STEM – science, technology, engineering, and math – education is critical not only to securing America’s position as a global leader, but also for ensuring that American consumers, including working-class families and small businesses, have access to affordable, reliable energy. This vital need is highlighted at CEA’s annual Energy Day festival in Houston on Saturday, October 21, 2017, and will be showcased at CEA’s inaugural Colorado Energy Day event in Denver on Saturday, September 23, 2017.
The United States has plentiful natural resources, monetary wealth, and the best university system in the world. Yet, there are serious shortcomings in the basic science and technology literacy of the average American citizen. Standardized testing results show that U.S. students’ scores in math and science are just average. When it comes to math in particular, the U.S. is slightly below average, ranking behind Latvia, Portugal, Italy, Russia and Slovakia.1Pew Research Center, “U.S. students improving – slowly – in math and science, but still lagging internationally,” February 2, 2015, http://www.pewresearch.org/fact-tank/2015/02/02/u-s-students-improving-slowly-in-math-and-science-but-still-lagging-internationally/.
The consequences of these shortcomings are serious. STEM skills are necessary for today’s energy workforce, which produces and delivers the electricity and transportation fuel that powers the United States. However, the U.S. is not currently able to provide an adequate number of skilled workers and professionals to maintain the energy workforce needed for our nation. Companies that are in the business of producing energy and supplying it to consumers, including oil and gas producers, electricity producers, and utilities, are struggling to find a sufficient number of trained workers with the requisite technical expertise, especially for positions such as engineers, geologists, and other technicians.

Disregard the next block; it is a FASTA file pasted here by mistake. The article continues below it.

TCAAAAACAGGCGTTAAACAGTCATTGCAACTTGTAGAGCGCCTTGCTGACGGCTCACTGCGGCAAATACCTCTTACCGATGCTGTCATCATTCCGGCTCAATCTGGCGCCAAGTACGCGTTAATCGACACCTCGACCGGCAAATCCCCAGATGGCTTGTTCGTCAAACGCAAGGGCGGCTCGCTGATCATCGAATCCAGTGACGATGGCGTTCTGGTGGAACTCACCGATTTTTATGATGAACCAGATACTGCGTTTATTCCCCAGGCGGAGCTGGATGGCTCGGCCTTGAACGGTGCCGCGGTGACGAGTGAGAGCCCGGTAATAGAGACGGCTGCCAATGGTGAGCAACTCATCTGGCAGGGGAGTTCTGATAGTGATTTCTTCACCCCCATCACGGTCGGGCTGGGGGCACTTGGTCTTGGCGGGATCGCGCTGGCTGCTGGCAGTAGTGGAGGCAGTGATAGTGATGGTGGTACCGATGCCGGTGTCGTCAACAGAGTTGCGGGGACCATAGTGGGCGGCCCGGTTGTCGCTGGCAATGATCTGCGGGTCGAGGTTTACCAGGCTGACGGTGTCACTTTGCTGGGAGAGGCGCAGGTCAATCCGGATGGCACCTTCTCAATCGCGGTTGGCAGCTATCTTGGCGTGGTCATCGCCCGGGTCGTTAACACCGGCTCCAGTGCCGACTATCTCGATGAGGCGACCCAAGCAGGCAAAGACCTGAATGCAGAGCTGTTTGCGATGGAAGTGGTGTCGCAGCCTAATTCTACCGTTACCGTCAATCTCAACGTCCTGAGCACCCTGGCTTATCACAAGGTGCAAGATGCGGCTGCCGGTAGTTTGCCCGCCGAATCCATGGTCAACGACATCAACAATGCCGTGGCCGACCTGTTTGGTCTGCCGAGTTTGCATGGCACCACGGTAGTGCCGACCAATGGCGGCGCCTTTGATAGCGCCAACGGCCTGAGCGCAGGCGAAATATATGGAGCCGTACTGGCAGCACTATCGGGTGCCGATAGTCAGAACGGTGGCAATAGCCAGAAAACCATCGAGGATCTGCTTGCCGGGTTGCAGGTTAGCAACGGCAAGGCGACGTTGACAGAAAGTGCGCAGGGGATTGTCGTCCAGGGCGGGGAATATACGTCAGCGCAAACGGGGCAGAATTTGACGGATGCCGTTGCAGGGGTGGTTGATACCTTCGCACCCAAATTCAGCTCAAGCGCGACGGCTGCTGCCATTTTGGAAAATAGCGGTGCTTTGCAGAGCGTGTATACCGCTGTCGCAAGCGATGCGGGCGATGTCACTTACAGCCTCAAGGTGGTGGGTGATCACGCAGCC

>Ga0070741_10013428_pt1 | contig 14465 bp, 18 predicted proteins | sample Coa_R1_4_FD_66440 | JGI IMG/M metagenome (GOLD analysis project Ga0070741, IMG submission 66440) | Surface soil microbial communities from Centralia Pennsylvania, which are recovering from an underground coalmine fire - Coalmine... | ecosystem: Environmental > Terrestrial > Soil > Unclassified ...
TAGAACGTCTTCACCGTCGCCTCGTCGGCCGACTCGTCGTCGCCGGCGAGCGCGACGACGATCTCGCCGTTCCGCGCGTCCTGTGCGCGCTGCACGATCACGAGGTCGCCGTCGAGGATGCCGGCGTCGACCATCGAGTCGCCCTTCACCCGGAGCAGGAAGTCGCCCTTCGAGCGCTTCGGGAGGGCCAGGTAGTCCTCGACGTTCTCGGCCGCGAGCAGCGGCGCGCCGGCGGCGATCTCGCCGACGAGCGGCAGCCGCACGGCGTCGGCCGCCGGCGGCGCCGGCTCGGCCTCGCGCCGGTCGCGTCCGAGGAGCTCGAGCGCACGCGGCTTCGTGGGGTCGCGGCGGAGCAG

STEM education is also essential for both the formulation and the implementation of a balanced energy policy for America. To formulate sound policy, lawmakers and voters alike should be educated enough to understand the strengths and weaknesses of various energy sources. Evidence suggests that many voters do not understand the basics of how electricity is generated or delivered to their homes, the difference between fuels for electricity generation and transportation fuels, or the need for dependable baseload power sources.
Improving achievement in STEM education will go a long way toward ensuring that America can compete globally, create jobs for American families and businesses, and maintain access to affordable, reliable energy. High-quality STEM education represents an opportunity that students, workers, educators, and businesses must seize to maintain and enhance our longterm energy security.